Now raising intellectual capital
from Rolfe Winkler:
Note: Apologies for no links yesterday. Busy day writing columns!
SEC to vote on new money fund rules (Johnson, WSJ) Unfortunately, the SEC won't do away with $1 NAVs, price fluctuations will be published on a 60 day lag. So investors will continue to treat money funds as cash equivalents, even though they aren't, and the systemic risk they pose won't really go away.
Fed weighs interest on reserves as new benchmark (Lanman, Bloomberg) This will be a key interest rate to watch whether or not the Fed makes it the benchmark. The expansion of the Fed's balance sheet over the past year+ has stuffed banks full of excess reserves, reserves that banks will lend out if the economy -- and loan demand -- picks up. The Fed needs to keep those excess reserves sequestered in order to prevent inflation. To do so, it may have to pay higher rates. For a fuller explanation see this previous column.
Failed Senate vote on budget commission shows difficulty in cutting deficits (Faler, Bloomberg) So much for a fiscal commission based on the base-closing commission...
After three months, only 35 subscriptions to Newsday's website (Koblin, NY Observer) Print subscribers get free online access. But this is still not a good showing for selling online only subscriptions. The NYT needn't worry that it's pick up will be this small when they put up their pay wall. I, for one, will pay for their content, as I pay for WSJ. I 'd subscribe to FT too if their website wasn't so slow...
from Rolfe Winkler:
Tim Geithner testified before the Congressional Oversight Panel for TARP this afternoon. A few interesting comments with respect to Treasury's bailout initiatives:
On PPIP (Public Private Investor Program):
The Treasury will continue ... its plans to buy small-business loans and to remove toxic assets from bank balance sheets through the Public-Private Investment Program, a Treasury official told reporters earlier today on condition of anonymity. The first PPIP funds are expected to begin operating later this month or in October, the official said.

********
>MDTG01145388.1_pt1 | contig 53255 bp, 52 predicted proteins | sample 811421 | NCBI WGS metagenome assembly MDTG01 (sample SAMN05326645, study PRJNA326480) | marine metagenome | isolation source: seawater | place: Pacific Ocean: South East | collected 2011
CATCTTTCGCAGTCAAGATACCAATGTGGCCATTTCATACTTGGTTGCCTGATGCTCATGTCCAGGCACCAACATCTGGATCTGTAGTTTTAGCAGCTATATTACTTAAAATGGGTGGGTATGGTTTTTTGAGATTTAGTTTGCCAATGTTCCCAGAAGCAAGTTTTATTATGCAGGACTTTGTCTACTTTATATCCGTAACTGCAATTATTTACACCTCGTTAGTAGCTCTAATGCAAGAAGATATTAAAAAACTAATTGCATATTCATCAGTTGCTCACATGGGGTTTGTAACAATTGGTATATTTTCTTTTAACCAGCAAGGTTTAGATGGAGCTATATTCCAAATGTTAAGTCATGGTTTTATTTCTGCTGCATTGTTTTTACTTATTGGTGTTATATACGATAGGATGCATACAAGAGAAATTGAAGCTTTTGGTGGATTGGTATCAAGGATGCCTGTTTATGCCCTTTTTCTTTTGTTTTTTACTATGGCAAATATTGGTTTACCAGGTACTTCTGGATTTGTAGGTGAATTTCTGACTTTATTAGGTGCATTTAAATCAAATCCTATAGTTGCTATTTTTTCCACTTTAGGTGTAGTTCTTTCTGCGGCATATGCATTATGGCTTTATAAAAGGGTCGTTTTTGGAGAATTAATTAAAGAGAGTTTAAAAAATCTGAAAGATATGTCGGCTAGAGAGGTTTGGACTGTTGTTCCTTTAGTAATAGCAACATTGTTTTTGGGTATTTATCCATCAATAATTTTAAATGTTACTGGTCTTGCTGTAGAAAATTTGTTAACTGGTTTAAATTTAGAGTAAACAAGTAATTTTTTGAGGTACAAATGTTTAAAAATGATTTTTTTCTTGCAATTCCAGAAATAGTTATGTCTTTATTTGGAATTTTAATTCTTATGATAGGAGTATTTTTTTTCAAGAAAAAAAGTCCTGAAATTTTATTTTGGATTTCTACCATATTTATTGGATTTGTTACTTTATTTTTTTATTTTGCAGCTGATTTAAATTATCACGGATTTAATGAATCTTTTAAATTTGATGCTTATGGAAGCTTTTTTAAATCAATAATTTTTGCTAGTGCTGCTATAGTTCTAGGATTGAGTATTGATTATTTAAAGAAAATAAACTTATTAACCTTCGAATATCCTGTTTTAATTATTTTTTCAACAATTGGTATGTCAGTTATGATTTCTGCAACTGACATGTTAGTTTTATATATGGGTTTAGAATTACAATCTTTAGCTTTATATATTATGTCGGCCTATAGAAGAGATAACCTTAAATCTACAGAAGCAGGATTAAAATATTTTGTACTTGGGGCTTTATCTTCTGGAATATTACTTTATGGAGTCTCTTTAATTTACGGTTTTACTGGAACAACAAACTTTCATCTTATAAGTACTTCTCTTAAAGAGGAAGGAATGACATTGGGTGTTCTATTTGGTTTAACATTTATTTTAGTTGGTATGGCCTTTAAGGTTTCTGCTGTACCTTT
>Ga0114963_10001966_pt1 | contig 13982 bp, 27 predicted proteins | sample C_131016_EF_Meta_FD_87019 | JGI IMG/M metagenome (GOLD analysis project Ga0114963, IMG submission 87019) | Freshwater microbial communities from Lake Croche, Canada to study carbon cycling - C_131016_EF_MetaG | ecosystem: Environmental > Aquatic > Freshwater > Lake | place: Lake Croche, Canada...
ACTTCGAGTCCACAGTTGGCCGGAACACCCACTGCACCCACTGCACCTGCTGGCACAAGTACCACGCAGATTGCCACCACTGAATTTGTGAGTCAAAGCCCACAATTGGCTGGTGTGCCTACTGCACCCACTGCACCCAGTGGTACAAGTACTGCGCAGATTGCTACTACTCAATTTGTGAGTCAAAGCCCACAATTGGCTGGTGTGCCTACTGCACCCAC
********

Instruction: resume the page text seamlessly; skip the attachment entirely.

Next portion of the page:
There’s one group of investors that aren’t likely to jump at the chance to buy California’s short-term RAN notes when they go on sale later this week: money market funds.
The notes are expected to carry a second tier rating of MIG 2, a notch below the top rating of MIG 1. That’s problematic for money market fund managers who are staring at the SEC’s proposal to limit money fund investments to short-term debt rated only the very best.
from Rolfe Winkler:
A week ago, I wrote about Paul Volcker's call for money market funds to stop using the $1 NAV. In conditioning investors to believe their principal isn't at risk, money funds can be very dangerous, systemically-speaking. When the buck gets broken ... Investors panic: Their money was supposed to be safe. Since the fund has promised to redeem them at $1 per share, instead of at the day's market value, investors have an incentive to get out as quickly as possible. The quicker they redeem, the more likely they are to get all their money back. It's a bank run.
According to a report in today's WSJ, Deutsche Bank is now launching a money fund with a floating share price:
The New York Times has a nice piece on SEC musings on money market reform given the run on this $3.7 trillion market after Lehman Brothers’ spectacular failure. It’s about time considering how vulnerable these funds became to market excesses during the boom. But it doesn’t look like the proposed reforms go far enough considering that most people park their money there so they can get it out quickly if needed.
You’ll remember that that Reserve Primary fund, was slammed with withdrawals in September, causing it to “break the buck” when the value of a share fell below $1 – a huge no-no in the money market world.